In the context of establishing a lawfully constituted authority, does conquest1 differ from usurpation2?

How is conquest different from usurpation, which is an unlawful way of establishing an authority?

What exactly gives a certain person authority, such that the subjects are obliged to obey him? Is it force? Is it ability to govern well?

1 OED: "The action of gaining by force of arms; acquisition by war; subjugation of a country, etc."

2OED: "to assume or arrogate to oneself (political power, rule, authority, etc.) by force"

  • 8
    Unless you have a specific reference with a political flavour in mind, this question may be a significantly better fit to the English language & usage stack exchange site.
    – origimbo
    Dec 6, 2021 at 6:56
  • 1
    @Geremia: Really, how else is "lawful" authority established in the first place? Every country's "lawful" government was established by a string of conquests, often interspersed with usurpations. Try British history for a series of examples. (Downvoted because it displays a serious disconnection from the real world :-))
    – jamesqf
    Dec 6, 2021 at 18:11
  • In my opinion this is a good question relating to the nature of legal obligation in a political society. Answers could, for example, refer to Kelsen's Pure Theory of Law. This subject is Jurisprudence in the sense of Legal Theory. This sits somewhere between Law and Politics My experience of Law SE is that it is not keen on Legal Theory questions I think mainly because, although Legal Theory is a standard part of a law degree in the United Kingdom it is not common in US law degrees. So I think Politics SE would be the best place for it.
    – Nemo
    Dec 6, 2021 at 19:07
  • 7
    What exactly gives a certain person authority ... " -- The Lady of the Lake, her arm clad in the purest shimmering samite, held aloft Excalibur from the bosom of the water, signifying by divine providence that I, Arthur, was to carry Excalibur. That is why I am your king. -- Listen. Strange women lying in ponds distributing swords is no basis for a system of government. Supreme executive power derives from a mandate from the masses, not from some farcical aquatic ceremony!"
    – James K
    Dec 6, 2021 at 20:48
  • 1
    Most (would-be) usurpers claim to have legal authority, and so do many invaders: in the past, often through descent from a lawful monarch (as the would-be James VII or Charles Edward Stewart); or to have been appointed as a lawful heir (William of Normandy); elected via some disputed procedure (like Trump tried); or to be taking office temporarily to allow lawful elections and prevent anarchy (another popular third world coup reason).
    – Stuart F
    Dec 6, 2021 at 23:16

2 Answers 2


A usurpation is when the ruler of a political entity (state, country, region, city, organisation, whatever) is forcefully replaced by a different ruler from within. But there is no change to the sovereignty of the entity. It's the same entity with the same borders and the same political status under new management. This usually happens from the inside (although external support can of course also help). The term is mostly used historically, though. Nowadays an event like that would be referred to as a "coup" or "putsch".

A conquest, on the other hand, was an event where one political entity forcefully took over another political entity through an offensive war. A successful conquest resulted in the conquered entity losing its sovereignty. Either in form of a subjugation, where it officially stayed intact but unofficially became a non-sovereign puppet subservient to the conquering entity. Or in form of an annexation, where the conquered territories became a part of the conquering entity. For example, in World War II, Nazi Germany subjugated France but annexed Czech.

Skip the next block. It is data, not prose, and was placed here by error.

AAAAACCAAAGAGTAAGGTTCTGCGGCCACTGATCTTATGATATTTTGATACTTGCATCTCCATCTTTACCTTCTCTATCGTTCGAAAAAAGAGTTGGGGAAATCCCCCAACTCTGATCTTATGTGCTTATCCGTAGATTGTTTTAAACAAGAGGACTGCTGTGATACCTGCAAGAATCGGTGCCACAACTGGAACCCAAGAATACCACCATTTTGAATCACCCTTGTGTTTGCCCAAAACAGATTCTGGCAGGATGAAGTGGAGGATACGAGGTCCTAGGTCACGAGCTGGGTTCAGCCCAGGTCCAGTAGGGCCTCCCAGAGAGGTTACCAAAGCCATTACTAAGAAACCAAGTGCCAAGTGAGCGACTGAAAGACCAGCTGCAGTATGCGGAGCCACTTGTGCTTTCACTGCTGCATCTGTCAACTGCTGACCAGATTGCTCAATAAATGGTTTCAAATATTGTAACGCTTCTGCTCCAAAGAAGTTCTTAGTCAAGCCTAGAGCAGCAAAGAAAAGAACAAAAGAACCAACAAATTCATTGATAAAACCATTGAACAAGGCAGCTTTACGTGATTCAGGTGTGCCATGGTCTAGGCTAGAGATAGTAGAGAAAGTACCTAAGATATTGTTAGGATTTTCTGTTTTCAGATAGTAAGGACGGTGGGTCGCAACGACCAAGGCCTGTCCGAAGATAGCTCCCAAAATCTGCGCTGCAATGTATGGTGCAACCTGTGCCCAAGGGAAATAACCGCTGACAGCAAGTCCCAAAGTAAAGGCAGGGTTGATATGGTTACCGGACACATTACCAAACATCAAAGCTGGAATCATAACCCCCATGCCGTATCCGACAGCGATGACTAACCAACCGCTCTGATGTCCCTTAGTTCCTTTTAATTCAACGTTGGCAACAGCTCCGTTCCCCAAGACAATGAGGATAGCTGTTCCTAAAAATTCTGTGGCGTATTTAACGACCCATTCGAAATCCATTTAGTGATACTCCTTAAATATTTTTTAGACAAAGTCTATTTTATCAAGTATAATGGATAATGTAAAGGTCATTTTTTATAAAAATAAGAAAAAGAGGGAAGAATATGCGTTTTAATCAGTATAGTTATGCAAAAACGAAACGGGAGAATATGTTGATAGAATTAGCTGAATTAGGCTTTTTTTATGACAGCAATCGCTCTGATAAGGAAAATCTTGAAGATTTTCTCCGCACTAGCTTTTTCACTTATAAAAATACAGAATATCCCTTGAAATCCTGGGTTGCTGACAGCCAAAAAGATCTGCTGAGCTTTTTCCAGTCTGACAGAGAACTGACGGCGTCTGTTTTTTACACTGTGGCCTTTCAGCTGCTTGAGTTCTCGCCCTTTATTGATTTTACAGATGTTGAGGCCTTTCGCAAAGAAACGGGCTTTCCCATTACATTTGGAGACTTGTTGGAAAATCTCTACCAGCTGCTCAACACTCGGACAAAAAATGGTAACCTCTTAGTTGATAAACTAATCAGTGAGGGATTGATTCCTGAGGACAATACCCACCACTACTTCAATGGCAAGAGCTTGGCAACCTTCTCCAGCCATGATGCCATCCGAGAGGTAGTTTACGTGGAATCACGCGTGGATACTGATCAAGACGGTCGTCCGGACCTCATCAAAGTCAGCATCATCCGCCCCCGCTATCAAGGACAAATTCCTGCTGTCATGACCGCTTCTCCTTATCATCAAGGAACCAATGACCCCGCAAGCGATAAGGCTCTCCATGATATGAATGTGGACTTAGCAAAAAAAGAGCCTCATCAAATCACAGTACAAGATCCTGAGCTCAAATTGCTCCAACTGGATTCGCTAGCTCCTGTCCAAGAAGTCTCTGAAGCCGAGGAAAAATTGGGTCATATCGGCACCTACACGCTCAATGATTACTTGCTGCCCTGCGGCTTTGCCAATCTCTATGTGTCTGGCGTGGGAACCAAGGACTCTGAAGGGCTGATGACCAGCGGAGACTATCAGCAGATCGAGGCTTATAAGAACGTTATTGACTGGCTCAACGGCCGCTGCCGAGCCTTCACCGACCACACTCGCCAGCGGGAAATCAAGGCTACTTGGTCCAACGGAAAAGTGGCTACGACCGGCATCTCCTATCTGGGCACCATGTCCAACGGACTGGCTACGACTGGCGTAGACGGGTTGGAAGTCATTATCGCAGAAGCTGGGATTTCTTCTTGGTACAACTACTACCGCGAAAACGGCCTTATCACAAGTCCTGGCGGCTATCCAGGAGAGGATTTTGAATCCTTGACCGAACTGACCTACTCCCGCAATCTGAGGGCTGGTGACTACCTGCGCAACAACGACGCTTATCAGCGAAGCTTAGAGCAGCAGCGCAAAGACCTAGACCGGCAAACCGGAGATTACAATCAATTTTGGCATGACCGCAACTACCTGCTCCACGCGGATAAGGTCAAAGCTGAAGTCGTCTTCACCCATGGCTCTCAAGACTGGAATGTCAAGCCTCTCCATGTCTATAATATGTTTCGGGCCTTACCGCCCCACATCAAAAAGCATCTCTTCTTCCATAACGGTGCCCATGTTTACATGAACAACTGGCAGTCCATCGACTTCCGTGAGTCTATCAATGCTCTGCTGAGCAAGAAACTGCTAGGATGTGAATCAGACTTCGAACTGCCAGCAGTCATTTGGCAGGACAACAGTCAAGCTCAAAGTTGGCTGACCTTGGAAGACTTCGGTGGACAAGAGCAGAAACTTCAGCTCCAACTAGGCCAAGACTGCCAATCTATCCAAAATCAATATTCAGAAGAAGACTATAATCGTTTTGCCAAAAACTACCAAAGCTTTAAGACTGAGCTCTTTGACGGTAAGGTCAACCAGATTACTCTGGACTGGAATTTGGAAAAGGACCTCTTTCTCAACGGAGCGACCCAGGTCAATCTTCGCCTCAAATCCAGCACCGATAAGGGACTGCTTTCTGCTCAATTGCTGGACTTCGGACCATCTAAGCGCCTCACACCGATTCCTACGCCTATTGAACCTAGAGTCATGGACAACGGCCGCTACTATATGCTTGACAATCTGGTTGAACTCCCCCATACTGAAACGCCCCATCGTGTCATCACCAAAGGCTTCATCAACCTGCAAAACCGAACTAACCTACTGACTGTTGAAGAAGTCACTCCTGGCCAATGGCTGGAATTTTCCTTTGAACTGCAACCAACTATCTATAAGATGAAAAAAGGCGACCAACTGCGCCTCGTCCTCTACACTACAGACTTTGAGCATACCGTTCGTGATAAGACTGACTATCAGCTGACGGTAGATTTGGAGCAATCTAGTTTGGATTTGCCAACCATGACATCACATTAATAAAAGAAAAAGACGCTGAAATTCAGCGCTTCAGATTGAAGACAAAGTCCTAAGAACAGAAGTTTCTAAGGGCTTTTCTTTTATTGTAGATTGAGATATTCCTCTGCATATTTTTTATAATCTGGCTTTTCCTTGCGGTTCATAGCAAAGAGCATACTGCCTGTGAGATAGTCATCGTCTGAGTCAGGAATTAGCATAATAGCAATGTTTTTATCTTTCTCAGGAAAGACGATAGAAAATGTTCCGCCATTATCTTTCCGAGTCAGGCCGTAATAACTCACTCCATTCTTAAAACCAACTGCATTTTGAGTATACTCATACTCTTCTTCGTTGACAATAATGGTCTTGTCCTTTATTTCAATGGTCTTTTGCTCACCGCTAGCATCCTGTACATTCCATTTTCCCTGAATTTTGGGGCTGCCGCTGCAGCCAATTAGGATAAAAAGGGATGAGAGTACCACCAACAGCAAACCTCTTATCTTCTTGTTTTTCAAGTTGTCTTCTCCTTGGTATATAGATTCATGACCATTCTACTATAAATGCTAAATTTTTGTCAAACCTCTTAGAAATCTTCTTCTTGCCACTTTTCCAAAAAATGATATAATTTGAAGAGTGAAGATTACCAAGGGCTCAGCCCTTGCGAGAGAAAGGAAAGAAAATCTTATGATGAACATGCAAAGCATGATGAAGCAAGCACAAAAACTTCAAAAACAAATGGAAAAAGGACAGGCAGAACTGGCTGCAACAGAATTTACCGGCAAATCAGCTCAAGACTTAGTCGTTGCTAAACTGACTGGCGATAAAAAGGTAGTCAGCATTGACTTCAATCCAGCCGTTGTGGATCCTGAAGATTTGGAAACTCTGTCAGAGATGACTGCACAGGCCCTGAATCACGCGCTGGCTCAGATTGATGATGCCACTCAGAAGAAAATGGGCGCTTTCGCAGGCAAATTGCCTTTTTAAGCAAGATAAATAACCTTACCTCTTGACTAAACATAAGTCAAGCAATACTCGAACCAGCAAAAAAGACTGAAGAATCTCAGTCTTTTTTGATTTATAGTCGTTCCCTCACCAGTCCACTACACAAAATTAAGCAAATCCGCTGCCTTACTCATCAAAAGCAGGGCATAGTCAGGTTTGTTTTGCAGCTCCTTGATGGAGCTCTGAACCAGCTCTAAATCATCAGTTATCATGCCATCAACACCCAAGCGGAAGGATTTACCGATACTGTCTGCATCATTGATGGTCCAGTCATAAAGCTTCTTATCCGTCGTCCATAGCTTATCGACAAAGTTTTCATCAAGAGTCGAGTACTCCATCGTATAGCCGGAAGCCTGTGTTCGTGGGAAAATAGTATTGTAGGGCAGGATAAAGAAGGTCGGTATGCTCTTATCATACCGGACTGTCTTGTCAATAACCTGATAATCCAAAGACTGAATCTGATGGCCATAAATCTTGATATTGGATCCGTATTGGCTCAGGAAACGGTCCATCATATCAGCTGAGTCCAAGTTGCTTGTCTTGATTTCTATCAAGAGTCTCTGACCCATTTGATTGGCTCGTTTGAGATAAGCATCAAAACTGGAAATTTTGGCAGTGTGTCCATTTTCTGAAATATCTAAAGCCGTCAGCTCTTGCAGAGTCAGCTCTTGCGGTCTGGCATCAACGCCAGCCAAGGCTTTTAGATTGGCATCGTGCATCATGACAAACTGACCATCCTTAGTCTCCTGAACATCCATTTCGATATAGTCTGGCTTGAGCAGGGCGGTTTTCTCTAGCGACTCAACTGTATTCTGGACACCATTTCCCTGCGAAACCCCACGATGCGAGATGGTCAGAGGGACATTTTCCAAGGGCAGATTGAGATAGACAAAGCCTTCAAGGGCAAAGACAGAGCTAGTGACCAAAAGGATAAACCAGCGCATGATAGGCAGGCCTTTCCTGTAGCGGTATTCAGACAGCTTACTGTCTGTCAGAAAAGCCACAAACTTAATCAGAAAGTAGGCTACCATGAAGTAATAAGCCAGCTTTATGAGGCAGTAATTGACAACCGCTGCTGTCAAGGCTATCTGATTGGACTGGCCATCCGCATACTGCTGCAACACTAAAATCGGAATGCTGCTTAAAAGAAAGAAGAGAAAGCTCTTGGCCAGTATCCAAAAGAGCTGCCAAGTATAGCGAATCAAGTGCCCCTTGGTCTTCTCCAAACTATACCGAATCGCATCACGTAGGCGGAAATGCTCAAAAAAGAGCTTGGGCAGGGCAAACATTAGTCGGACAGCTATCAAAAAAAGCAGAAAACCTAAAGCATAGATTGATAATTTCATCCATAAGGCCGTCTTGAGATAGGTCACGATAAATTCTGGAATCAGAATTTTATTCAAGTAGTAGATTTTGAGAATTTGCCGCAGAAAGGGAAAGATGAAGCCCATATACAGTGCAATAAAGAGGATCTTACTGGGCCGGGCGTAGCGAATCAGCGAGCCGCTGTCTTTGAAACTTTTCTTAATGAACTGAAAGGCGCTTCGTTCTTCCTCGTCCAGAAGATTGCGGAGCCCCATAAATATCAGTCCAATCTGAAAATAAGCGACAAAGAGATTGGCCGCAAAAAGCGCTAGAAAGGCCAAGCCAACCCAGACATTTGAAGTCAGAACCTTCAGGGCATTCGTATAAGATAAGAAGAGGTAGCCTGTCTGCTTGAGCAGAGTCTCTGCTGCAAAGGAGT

Throughout history, subjugations or annexations often meant that the conquerors would replace the leadership of the conquered entity, but that does not necessarily need to happen. When the conquerors believe that the conquered leadership will now be loyal to them, then it is very well possible that they leave them in power in order to ensure a smooth transition to the new status quo.

Note that the concept of "right of conquest" is officially no longer a thing in international law. The international community is reluctant nowadays to recognize claims legitimized solely by force.


'Usurpation' is an old-fashioned word, usually used in the context of kingdoms, where one person vaguely within the line of succession grabs power from the current legitimate king. Today we tend to use the following terms:

  • Coup d'état: A group internal to the government power structure tries to seize control of the government
  • Rebellion: a group of citizens outside the government power structure tries to seize control
  • Invasion/occupation: a group entirely external to the nation (usually a foreign government) tries to seize control

Authority is always granted by the people being ruled, who must consent (in one way or another) to being ruled. Sometimes this may involve force, where the police and military are used to coerce obedience from citizens, but its worth remembering that most people, most of the time, don't think much about large-scale government unless they have specific needs or problems that the government is/isn't addressing. Even in totalitarian regimes the government is a distant thing for most people, who may not like the actions of their leaders but go about their daily lives without much impact from it. They cede authority to the leaders through inaction and diffidence. Where people don't consent to being ruled by certain leaders, there is inevitable unrest and occasional insurrection, which leads to the general degradation of the political system over time.

You must log in to answer this question.

Not the answer you're looking for? Browse other questions tagged .